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The narrator, John Ames, is 76, a preacher who has lived almost all of his life in Gilead, Iowa. He is writing a letter to his almost seven-year-old son, the blessing of his second marriage. It is a summing-up, an apologia, a consideration of his life. Robinson takes the story away from being simply the reminiscences of one man and moves it into the realm of a meditation on fathers and children, particularly sons, on faith, and on the imperfectability of man.
The reason for the letter is Ames's failing health. He wants to leave an account of himself for this son who will never really know him. His greatest regret is that he hasn't much to leave them, in worldly terms. "Your mother told you I'm writing your begats, and you seemed very pleased with the idea. Well, then. What should I record for you?" In the course of the narrative, John Ames records himself, inside and out, in a meditative style. Robinson's prose asks the reader to slow down to the pace of an old man in Gilead, Iowa, in 1956. Ames writes of his father and grandfather, estranged over his grandfather's departure for Kansas to march for abolition and his father's lifelong pacifism. The tension between them, their love for each other and their inability to bridge the chasm of their beliefs is a constant source of rumination for John Ames. Fathers and sons.
The other constant in the book is Ames's friendship since childhood with "old Boughton," a Presbyterian minister. Boughton, father of many children, favors his son, named John Ames Boughton, above all others. Ames must constantly monitor his tendency to be envious of Boughton's bounteous family; his first wife died in childbirth and the baby died almost immediately after her. Jack Boughton is a ne'er-do-well, Ames knows it and strives to love him as he knows he should. Jack arrives in Gilead after a long absence, full of charm and mischief, causing Ames to wonder what influence he might have on Ames's young wife and son when Ames dies.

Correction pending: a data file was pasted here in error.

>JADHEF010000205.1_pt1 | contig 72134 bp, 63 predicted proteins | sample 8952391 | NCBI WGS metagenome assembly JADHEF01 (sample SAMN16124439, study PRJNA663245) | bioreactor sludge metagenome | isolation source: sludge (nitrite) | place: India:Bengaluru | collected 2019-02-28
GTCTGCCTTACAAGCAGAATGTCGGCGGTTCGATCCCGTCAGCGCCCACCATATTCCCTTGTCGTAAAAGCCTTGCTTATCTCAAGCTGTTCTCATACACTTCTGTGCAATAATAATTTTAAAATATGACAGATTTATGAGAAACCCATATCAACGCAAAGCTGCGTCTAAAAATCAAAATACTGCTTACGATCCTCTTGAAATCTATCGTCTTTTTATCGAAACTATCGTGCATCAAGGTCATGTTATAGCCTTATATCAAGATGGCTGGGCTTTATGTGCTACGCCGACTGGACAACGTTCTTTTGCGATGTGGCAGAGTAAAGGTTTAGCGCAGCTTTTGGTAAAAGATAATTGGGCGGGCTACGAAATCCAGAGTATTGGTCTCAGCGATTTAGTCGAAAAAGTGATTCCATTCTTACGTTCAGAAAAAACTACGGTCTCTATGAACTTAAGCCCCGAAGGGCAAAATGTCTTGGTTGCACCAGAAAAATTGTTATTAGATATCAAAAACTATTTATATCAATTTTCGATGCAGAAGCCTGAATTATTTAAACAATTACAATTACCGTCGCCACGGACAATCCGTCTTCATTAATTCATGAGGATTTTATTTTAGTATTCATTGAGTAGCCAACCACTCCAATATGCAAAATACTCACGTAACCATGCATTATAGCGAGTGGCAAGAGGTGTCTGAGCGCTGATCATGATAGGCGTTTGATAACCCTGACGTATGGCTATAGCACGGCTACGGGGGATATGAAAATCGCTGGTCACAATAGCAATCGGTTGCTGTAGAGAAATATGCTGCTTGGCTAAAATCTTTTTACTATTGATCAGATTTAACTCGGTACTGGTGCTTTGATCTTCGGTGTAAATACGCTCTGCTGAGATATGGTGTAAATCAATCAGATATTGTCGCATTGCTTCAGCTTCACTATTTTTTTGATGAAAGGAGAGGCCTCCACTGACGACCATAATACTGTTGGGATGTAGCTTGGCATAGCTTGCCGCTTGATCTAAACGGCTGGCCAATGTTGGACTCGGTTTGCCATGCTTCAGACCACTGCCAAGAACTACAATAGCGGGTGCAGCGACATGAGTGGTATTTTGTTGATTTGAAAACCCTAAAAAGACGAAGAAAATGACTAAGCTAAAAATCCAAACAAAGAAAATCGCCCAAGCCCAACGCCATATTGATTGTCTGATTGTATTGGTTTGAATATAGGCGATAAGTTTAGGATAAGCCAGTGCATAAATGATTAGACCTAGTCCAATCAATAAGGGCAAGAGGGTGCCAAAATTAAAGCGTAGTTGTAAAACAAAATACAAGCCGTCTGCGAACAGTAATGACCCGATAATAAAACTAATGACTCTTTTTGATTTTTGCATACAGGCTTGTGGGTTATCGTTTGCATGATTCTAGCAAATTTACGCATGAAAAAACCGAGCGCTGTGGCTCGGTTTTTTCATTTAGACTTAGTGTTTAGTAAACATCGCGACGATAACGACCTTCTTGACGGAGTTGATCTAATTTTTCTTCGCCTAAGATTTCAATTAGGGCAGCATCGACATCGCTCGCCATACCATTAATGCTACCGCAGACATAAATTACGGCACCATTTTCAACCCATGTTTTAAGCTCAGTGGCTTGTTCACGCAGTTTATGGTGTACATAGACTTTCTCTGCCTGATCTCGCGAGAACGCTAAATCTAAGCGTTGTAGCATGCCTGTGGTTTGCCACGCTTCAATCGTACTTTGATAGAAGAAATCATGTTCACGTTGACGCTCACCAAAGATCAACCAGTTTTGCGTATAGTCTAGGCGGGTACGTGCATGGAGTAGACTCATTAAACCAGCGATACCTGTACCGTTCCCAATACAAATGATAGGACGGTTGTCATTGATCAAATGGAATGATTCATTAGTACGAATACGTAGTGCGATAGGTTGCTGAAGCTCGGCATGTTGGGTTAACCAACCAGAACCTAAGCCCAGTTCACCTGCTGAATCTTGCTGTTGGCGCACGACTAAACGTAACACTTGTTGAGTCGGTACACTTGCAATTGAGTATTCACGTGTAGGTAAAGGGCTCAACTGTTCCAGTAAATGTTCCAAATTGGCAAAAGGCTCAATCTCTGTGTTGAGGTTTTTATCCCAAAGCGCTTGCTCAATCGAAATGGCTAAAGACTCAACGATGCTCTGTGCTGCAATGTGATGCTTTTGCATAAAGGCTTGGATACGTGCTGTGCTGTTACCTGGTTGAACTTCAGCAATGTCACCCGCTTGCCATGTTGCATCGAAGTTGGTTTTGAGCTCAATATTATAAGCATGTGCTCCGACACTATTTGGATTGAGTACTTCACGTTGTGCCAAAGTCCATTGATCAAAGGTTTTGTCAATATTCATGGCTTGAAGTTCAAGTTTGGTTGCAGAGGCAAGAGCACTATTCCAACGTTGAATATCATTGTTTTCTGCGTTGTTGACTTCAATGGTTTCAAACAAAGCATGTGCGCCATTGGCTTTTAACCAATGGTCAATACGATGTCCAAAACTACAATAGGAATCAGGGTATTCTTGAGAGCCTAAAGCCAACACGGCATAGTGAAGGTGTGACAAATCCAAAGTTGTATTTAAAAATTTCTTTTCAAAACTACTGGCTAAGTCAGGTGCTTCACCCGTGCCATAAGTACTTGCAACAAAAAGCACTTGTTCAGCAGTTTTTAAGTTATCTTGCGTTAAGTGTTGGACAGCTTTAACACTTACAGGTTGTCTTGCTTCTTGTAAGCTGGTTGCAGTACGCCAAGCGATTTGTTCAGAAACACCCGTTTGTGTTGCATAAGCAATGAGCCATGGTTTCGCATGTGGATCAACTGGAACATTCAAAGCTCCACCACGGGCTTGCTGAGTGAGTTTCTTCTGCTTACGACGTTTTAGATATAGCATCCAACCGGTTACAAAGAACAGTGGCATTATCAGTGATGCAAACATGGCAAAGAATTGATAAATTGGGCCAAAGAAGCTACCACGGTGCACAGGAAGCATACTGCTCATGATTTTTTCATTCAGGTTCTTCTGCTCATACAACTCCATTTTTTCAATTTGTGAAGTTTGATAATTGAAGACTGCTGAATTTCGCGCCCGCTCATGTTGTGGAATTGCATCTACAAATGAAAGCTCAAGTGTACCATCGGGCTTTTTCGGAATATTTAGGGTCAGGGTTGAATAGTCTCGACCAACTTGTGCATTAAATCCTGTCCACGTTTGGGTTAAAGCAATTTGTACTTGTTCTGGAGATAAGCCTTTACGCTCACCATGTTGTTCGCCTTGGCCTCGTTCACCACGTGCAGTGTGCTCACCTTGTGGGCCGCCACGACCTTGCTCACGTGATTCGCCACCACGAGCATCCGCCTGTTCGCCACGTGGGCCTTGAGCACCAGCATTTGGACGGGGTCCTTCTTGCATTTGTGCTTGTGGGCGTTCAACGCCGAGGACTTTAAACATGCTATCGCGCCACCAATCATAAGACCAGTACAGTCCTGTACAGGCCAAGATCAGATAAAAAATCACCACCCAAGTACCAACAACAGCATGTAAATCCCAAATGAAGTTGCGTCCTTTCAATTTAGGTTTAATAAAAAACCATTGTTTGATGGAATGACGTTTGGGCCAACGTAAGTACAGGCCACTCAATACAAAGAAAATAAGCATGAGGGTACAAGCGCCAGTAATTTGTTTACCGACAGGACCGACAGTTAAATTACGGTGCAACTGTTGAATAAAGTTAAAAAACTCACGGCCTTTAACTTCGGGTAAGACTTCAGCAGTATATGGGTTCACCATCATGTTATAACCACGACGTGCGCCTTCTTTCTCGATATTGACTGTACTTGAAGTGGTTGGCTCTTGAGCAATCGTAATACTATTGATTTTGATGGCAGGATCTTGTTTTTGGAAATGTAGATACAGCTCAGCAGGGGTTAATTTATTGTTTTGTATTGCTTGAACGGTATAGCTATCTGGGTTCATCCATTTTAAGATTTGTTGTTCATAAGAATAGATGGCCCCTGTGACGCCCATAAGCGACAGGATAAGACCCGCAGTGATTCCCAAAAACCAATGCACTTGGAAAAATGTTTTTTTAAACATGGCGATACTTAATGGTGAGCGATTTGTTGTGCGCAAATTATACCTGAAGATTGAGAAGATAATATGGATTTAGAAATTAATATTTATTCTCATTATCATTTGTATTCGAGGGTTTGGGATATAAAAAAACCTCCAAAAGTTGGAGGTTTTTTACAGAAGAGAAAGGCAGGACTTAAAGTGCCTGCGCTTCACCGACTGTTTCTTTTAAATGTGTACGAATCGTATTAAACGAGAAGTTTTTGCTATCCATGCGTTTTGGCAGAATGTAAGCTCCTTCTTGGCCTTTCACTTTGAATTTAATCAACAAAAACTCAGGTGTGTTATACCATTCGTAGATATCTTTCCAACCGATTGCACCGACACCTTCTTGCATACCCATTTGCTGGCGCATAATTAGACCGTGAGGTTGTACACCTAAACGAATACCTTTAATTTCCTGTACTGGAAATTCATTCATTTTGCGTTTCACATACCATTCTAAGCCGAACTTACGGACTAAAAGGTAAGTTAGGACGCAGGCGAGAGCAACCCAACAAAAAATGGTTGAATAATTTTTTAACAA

These are the things that Ames tells his son about: his ancestors, the nature of love and friendship, the part that faith and prayer play in every life and an awareness of one's own culpability. There is also reconciliation without resignation, self-awareness without deprecation, abundant good humor, philosophical queries--Jack asks, "'Do you ever wonder why American Christianity seems to wait for the real thinking to be done elsewhere?'"--and an ongoing sense of childlike wonder at the beauty and variety of God's world.
In Marilynne Robinson's hands, there is a balm in Gilead, as the old spiritual tells us. --Valerie Ryan --This text refers to an out of print or unavailable edition of this title.
Beautifully written but the story didn't pull me in until I'd read more than half of the book. Even then it wasn't a page turner for me.Published 2 days ago by N. S. Delmore
Read Lila & this was ore of the same. It was okay wanted to find out what young Jack did to make him leave town. Was he really thinking of his Dad when he left town?Published 2 days ago by maureen ford
Beautiful! A book to soak in at your leisure; you won't want to rush through it, but savor it over time. Marilynne Robinson is my new favorite author.Published 4 days ago by Tayreze G. Riemer
Opened the door to another world. Characters captivated me…could hardly put it down. (And this review is coming from an educator who has little time but for poems during the... Read morePublished 4 days ago by Nancy L. Hoffman
Just finished reading this memoir recommended by my daughter. It is true as liner notes say that after one read you are ready for another read through just to get more in depth as... Read morePublished 5 days ago by Ruth H. Leech
Good novel of long ago memories, struggles, and hope for the future of a minister's son. Perspective of an aged minister in the twilight of his time.Published 5 days ago by Linda Johnson
As an elderly person , this profound novel made me reflect on my life and legacy for my children and grandchildren. An amazing novel! Read morePublished 5 days ago by Ann Lovering